Instructor: Megan Monroe
Office: Joyce Cummings Center, Room 440D
Office Hours: Wednesday 2-4pm
Lecture: Joyce Cummings Center, Room 270
Section 1: Tues/Thurs 9:00-10:15am
Section 2: Tues/Thurs 10:30-11:45am
Lab: Joyce Cummings Center, Rooms 235 and 240

Final Exam: This course will have an in-person final exam on Friday, December 15th. The Section 1 exam is from 3:30-5:30pm. The Section 2 exam is from 12:00-2:00pm. Please do not ask me why Tufts scheduled these exams in reverse order. I don't know the answer.

Table of Contents

This page contains course information pertaining to:

Course Overview

This course serves as an introduction to computer science via the programming language C++. You will learn how to devise precise procedures for solving problems, and how to specify these procedures using the C++ programming language. Along the way, you will strengthen your computational thinking skills (helpful for any form of problem solving) and begin to form a mental model of how a computer operates.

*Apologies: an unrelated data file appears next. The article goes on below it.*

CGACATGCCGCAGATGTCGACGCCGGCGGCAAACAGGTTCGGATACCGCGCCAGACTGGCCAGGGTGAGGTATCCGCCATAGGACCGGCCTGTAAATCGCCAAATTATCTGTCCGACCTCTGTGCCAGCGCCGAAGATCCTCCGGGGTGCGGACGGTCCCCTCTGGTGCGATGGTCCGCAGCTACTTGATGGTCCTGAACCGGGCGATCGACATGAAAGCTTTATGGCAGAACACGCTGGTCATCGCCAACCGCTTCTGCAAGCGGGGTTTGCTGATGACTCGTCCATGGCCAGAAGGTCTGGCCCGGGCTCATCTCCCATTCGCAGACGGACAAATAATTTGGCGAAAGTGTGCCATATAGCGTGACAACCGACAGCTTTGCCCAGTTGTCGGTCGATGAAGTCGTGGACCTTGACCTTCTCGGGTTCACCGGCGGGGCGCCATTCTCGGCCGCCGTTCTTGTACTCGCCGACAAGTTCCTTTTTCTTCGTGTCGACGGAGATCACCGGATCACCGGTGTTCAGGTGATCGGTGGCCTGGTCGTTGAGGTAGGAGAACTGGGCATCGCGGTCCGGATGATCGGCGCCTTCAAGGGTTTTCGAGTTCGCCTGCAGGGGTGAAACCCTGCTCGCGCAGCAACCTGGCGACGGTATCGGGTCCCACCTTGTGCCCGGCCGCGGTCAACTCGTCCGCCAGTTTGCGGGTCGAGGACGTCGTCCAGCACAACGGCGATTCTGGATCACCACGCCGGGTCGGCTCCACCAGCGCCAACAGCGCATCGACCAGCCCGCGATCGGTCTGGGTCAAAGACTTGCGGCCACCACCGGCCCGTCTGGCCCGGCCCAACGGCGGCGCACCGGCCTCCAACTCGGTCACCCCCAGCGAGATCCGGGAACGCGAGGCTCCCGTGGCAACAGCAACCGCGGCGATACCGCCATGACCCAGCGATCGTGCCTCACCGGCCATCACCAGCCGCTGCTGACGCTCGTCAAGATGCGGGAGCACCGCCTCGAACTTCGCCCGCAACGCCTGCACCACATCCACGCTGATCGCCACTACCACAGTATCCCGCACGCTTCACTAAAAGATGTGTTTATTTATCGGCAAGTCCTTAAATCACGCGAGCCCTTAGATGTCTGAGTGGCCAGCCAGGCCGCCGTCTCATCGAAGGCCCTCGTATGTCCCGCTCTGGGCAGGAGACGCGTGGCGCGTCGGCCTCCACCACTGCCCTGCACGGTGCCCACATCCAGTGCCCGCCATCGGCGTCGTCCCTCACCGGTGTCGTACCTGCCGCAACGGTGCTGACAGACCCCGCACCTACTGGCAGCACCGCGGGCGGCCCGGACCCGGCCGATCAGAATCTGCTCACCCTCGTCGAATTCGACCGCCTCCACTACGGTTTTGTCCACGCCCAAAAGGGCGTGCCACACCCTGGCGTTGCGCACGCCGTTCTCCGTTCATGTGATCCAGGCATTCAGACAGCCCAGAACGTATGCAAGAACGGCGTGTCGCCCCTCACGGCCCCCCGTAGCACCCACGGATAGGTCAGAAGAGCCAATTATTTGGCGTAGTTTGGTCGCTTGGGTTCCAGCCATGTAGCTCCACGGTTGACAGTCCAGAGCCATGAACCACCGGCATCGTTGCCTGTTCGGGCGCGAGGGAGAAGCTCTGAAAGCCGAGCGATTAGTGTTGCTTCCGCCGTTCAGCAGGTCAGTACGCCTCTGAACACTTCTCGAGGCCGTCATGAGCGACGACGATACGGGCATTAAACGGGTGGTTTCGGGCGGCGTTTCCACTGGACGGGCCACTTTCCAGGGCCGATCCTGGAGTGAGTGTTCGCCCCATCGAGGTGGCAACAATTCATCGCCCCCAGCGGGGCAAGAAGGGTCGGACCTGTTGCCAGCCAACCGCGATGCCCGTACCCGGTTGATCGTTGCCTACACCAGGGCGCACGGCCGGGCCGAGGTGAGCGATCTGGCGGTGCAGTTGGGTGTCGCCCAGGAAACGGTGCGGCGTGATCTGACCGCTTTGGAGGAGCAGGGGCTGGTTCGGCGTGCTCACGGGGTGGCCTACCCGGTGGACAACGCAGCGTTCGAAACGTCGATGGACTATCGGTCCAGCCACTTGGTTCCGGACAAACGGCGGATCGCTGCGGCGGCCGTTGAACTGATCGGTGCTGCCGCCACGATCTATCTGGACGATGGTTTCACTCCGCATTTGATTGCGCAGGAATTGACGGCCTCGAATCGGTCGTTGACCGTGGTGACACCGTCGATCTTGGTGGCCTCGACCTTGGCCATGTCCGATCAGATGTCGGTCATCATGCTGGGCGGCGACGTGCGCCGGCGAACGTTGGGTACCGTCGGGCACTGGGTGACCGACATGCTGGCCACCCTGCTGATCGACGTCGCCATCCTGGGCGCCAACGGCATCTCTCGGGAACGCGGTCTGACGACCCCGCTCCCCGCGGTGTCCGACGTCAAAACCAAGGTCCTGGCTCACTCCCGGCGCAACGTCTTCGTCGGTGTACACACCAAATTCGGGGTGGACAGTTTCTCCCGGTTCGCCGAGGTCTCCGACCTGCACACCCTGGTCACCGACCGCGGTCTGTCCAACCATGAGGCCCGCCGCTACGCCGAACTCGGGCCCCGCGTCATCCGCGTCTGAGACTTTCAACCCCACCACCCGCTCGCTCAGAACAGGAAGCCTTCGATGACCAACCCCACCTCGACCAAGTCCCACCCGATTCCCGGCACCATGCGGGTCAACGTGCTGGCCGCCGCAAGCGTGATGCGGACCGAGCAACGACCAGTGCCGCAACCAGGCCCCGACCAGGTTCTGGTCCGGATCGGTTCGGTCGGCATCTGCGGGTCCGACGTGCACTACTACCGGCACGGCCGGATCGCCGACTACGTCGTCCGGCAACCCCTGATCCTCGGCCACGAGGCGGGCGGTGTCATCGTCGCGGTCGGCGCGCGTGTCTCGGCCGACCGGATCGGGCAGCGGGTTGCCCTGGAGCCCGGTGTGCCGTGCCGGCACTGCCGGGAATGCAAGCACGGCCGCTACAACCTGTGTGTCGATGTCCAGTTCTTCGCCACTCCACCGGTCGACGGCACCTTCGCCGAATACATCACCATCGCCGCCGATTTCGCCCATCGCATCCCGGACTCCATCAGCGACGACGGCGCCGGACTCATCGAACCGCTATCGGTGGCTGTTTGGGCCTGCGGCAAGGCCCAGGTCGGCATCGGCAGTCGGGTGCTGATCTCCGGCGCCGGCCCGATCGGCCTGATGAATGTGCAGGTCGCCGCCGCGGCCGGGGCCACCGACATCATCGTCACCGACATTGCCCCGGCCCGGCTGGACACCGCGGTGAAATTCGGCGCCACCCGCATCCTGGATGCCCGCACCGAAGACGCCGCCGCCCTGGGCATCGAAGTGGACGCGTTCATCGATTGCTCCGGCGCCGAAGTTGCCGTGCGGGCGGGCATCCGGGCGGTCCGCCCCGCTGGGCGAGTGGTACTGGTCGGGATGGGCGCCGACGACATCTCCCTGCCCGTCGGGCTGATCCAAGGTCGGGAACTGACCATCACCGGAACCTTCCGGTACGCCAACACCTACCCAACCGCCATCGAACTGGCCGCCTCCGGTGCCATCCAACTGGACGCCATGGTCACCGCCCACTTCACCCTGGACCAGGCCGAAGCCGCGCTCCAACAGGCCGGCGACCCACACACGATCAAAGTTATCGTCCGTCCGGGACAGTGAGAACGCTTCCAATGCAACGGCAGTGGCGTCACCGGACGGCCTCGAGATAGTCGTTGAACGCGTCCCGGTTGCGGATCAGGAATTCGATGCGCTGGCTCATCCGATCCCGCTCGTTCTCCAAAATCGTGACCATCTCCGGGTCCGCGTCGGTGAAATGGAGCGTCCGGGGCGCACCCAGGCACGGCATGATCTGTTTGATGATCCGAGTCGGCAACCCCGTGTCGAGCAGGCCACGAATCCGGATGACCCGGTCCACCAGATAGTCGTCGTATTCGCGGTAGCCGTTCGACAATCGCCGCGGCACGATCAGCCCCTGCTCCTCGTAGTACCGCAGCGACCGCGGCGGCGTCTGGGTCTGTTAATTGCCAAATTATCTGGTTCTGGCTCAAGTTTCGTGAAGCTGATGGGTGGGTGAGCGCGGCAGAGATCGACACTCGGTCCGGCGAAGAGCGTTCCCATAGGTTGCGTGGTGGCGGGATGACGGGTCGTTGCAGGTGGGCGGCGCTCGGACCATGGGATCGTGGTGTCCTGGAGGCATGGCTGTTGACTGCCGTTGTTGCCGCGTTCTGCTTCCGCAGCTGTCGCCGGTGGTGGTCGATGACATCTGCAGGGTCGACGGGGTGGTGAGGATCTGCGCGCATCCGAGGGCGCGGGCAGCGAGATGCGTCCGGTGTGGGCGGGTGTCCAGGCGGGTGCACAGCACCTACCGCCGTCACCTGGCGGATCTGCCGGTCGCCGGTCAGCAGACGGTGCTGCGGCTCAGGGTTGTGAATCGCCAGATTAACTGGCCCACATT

CS11 does not assume any prior programming experience. Even if you have never programmed before, this course is for you! That being said, CS11 is a fast-paced, challenging course that may require more of your time and effort than what you’ve experienced in other courses. By staying aware of the course policies, following the advice of the course staff, and taking advantage of the provided resources, you will set yourself up for success in this course regardless of your background.

Course Goals

By the end of this course, students should be able to: